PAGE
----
Unformatted text preview: be easier for newmedia folks to figure out the oldmedia content business, than for oldmedia folks to figure out the new technology for an Internet business. Examples: iTunes now dominates music sales. Google thrives by selling ads that run next to content created by struggling newspapers and magazines. What about usergenerated or "produser" content?
Time spent on some social networking sites is decreasing. Users say they are annoyed with ads and bored with profile pages. Social networks have some of the lowest response rates on the Web. Only 4 in 10,000 people who see an ad on a socialnetwork site click on it (compared with 20 in 10,000 across the Web). The low clickthrough rate might be a function of young demographics (relatively little discretionary income) and basic function (not a place to sell things). Data flow and net neutrality Those who favor net neutrality believe every web site should have access to the same Internet network speed and access. Data flow at most telecommunication and cable companies is structured in ways that make it faster to download than upload, which in turn favors media consumption rather than media production and distribution. Managers of some telecommunications companies wish to abandon network neutrality by imposing connection charges on consumers who are heavy users of bandwidth, or distribution charges on some content providers. Potential impact on consumers: Our web browsing experience could be affected if our Internet service provider (ISP) were to (1) favor one media company's content by slowing downloads of content originating from competing media companies, or (2) charge more to download content from a competing media company. Web economics and ecommerce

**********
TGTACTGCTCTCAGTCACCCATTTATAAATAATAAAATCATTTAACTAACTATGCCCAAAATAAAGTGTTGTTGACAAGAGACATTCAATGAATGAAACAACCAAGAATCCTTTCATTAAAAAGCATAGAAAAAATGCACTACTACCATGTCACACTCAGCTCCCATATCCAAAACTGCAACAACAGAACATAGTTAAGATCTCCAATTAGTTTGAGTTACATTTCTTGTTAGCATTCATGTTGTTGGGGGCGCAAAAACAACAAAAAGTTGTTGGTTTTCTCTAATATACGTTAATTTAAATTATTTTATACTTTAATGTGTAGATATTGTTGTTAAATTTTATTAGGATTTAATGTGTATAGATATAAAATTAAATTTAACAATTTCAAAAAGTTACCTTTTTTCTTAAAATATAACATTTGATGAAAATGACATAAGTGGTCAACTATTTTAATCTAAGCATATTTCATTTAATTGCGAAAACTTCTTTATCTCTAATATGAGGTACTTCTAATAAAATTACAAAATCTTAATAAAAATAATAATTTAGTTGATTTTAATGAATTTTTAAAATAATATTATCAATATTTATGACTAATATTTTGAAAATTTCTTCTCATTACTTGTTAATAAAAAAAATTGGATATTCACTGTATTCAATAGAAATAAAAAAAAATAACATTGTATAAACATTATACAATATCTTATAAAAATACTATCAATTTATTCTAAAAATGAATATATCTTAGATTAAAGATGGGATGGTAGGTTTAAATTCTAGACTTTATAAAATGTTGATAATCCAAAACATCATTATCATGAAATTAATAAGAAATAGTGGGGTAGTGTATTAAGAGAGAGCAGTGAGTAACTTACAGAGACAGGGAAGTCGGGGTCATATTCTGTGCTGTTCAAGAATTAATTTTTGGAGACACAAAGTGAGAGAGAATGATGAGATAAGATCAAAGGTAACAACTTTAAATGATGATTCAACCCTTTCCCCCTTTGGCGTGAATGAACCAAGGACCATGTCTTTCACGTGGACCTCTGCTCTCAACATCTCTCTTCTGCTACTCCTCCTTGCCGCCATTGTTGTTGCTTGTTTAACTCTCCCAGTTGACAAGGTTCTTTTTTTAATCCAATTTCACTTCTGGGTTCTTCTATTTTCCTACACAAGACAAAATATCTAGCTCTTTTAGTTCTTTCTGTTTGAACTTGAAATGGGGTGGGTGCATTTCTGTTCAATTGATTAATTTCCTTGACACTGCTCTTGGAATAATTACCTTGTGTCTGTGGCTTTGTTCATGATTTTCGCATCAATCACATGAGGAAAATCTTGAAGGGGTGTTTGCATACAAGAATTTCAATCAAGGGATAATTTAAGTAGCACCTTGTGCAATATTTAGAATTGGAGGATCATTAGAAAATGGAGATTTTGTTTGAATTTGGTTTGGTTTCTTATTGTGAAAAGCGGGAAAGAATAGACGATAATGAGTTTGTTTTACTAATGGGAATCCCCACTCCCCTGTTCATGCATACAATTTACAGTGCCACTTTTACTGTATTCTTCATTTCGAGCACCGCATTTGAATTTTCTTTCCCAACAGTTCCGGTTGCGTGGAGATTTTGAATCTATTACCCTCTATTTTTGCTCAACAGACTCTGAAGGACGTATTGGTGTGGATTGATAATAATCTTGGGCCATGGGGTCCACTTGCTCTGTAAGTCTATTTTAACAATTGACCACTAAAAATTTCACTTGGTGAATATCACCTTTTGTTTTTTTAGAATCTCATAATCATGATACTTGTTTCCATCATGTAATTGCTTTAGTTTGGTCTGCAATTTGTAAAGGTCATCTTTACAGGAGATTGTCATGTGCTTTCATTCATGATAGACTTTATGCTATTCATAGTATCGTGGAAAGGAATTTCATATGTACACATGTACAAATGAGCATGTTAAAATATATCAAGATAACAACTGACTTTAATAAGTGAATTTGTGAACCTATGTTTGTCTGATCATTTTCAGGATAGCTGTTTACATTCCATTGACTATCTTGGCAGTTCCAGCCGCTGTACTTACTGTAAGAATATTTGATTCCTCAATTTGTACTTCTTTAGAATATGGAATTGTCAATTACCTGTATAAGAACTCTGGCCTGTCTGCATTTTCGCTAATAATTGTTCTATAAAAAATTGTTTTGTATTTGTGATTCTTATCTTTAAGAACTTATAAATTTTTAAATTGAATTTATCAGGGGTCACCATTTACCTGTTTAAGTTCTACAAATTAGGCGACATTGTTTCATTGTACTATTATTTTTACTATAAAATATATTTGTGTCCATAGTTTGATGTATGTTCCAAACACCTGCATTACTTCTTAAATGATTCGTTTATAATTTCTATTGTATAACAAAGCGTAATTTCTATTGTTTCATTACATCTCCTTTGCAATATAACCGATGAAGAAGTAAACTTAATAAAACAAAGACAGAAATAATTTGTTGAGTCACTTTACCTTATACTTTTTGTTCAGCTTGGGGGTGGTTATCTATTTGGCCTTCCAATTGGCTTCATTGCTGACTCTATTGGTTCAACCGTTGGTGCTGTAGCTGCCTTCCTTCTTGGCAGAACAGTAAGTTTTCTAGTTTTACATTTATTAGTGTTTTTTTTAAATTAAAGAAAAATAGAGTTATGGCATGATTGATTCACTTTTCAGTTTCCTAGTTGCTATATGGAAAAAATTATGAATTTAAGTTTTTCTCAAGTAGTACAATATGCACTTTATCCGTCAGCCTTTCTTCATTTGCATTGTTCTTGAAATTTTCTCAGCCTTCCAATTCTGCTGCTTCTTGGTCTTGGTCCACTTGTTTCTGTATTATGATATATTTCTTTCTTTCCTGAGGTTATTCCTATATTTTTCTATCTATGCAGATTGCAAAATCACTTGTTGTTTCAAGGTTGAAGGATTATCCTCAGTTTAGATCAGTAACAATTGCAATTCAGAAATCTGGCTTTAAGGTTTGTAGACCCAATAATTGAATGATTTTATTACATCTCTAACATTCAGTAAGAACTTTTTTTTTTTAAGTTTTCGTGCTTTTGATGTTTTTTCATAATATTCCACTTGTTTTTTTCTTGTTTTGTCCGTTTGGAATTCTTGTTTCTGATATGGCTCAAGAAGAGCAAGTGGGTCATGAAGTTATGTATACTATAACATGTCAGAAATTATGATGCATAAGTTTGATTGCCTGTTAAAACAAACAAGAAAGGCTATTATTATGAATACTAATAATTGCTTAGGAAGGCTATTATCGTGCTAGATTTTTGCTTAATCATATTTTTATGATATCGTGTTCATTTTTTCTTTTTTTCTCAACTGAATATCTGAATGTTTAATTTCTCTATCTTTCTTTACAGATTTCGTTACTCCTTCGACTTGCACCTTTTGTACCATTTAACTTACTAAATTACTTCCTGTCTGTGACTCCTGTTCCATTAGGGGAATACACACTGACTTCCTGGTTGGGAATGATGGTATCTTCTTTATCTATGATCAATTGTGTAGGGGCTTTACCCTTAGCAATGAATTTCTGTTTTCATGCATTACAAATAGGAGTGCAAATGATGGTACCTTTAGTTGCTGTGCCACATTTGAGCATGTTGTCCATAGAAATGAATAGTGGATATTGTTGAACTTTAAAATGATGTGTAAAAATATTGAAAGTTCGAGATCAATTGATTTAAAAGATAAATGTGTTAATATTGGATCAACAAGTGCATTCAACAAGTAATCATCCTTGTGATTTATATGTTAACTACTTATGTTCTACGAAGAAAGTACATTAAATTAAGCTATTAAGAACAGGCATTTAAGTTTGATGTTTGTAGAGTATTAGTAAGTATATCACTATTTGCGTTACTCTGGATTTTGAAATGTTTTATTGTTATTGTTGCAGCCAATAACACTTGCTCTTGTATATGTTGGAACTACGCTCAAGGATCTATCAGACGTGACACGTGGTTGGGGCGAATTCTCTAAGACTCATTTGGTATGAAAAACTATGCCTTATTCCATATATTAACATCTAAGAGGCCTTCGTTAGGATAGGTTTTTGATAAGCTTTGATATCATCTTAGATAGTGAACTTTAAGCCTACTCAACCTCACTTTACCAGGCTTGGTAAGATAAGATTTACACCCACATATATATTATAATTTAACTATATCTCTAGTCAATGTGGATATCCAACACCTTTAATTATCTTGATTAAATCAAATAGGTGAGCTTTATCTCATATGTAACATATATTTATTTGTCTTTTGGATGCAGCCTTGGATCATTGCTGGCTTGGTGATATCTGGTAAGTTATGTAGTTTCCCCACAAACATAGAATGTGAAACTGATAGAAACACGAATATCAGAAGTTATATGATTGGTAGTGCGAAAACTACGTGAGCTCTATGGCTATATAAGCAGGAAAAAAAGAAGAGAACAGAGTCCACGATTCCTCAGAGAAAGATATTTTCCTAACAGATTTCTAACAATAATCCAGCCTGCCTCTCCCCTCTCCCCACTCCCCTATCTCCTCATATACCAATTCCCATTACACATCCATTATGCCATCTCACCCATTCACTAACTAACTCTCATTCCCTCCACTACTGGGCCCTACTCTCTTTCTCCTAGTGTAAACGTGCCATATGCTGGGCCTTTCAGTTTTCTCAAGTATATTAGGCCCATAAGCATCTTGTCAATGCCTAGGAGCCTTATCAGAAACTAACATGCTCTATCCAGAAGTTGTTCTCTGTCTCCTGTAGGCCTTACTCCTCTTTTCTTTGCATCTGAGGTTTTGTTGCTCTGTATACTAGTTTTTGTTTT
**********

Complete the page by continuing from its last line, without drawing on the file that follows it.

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- Spring '08
- Mass Communication, World Wide Web, Broadband Internet access, traditional media content, Internet usage peaks, household broadband Internet